If you believe one Wall Street pro, Royal Caribbean (NYSE:RCL) is the most attractive stock in the battered cruise ship sector. An analyst at Wedbush this week called it a worthy buy compared to peers like Carnival (NYSE:CCL) and Norwegian Cruise Lines (NYSE:NCLH). Shares could land at $63 per share within the next year, the analyst predicted, from around $42 per share today.

Royal Caribbean did prove the strongest cruise ship business in the quarters preceding the COVID-19 pandemic. Net revenue yields jumped 8% in 2019 compared to a roughly flat result for Carnival. And those gains came despite a few significant challenges, including the worst hurricane season Royal Caribbean had endured.

Through those issues, its focus on customer satisfaction and on creating novel experiences like its exclusive island resorts allowed it to attract better pricing and occupancy trends than either Carnival or Norwegian Cruise Lines last year.

A couple celebrates on a cruise.

Image source: Getty Images.

Under normal circumstances that performance gap would make Royal Caribbean a clear favorite for investors going forward. But times have changed. Months of forgone revenue from canceled cruises have forced the company to load up on debt, and it is still losing about $250 million each month, with global cancellations likely to last at least through July.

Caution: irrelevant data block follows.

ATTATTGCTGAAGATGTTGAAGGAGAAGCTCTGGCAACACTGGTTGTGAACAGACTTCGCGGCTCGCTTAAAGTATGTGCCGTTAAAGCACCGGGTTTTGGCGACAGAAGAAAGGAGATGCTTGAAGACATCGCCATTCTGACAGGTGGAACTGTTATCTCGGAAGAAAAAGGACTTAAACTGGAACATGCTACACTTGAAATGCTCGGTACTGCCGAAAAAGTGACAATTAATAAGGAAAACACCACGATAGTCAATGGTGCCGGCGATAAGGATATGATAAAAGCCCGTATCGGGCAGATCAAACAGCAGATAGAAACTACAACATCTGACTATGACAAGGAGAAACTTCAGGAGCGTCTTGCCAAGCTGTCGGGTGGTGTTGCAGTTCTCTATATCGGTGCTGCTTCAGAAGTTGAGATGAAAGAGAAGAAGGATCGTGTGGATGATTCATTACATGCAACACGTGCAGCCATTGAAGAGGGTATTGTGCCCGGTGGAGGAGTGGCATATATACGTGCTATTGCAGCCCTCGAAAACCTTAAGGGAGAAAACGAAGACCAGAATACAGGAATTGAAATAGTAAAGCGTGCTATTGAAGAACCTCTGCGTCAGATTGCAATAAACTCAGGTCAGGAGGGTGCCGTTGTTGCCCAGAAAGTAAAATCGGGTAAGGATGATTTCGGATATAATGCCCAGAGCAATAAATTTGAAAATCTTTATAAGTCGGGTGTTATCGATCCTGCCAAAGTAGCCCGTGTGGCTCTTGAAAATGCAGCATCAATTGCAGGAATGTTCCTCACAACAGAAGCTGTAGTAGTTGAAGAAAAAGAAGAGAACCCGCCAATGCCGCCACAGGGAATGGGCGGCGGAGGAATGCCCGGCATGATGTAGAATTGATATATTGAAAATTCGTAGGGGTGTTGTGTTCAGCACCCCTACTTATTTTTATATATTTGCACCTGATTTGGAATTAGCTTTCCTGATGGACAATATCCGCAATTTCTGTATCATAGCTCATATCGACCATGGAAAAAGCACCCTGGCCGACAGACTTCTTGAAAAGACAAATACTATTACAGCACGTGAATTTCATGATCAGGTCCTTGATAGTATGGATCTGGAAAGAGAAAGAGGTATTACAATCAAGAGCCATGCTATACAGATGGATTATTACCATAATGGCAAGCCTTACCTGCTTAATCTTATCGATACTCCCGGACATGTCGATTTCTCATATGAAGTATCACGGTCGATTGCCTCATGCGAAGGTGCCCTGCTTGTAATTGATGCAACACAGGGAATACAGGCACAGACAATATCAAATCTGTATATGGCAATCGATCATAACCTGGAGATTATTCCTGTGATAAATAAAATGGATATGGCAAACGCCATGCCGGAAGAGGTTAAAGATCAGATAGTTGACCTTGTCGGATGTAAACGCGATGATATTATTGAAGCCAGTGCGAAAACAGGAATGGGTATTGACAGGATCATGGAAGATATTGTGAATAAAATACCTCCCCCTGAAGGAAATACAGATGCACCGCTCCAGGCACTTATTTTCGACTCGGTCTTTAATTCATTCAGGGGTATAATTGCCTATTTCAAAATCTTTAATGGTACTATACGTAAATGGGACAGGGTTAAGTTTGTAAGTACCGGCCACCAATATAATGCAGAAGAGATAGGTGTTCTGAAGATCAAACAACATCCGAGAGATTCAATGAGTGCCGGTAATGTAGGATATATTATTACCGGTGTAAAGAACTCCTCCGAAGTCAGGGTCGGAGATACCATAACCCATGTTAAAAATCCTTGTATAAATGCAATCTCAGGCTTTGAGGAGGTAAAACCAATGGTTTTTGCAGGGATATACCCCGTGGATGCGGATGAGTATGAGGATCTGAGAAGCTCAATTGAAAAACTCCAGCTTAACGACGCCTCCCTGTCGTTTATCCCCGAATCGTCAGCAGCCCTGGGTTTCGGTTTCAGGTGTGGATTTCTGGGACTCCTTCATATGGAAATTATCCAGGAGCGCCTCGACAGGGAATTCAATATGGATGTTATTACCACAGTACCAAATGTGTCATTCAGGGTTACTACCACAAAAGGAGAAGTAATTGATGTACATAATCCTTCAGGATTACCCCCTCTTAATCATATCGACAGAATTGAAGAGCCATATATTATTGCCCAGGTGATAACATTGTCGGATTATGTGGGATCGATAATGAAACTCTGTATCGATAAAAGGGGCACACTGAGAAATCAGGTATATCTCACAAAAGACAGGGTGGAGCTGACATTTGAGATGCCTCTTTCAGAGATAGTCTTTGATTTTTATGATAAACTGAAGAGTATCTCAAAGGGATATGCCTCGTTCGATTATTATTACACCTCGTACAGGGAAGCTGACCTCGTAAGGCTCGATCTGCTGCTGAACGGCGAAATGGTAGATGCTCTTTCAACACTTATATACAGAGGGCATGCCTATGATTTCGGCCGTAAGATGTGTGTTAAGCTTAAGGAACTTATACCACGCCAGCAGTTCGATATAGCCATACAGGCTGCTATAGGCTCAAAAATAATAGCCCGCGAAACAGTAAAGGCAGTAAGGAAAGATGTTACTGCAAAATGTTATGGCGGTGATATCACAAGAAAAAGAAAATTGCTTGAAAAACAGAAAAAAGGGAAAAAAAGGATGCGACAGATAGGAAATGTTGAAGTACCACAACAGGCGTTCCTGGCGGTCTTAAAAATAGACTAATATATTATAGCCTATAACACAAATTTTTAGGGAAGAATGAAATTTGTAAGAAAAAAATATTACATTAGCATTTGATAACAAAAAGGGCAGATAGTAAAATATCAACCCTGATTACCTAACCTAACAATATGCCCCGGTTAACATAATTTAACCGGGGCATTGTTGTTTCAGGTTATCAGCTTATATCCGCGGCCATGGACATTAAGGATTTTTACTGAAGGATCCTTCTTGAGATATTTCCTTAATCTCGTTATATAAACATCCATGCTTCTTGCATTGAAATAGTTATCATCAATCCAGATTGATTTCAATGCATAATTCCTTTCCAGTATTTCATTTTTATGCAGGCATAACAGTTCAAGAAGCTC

That's when the real challenges begin, with some of the major risks to the business including social distancing requirements, sluggish economic growth, and far too much industry capacity.

Investors who believe the cruise industry will sail through those issues might consider buying Royal Caribbean stock. But they should still temper their expectations for a quick rebound or a surging stock price in the short term. Operating trends are likely to get worse before slowly rebounding over a period of years.

This article represents the opinion of the writer, who may disagree with the “official” recommendation position of a Motley Fool premium advisory service. We’re motley! Questioning an investing thesis -- even one of our own -- helps us all think critically about investing and make decisions that help us become smarter, happier, and richer.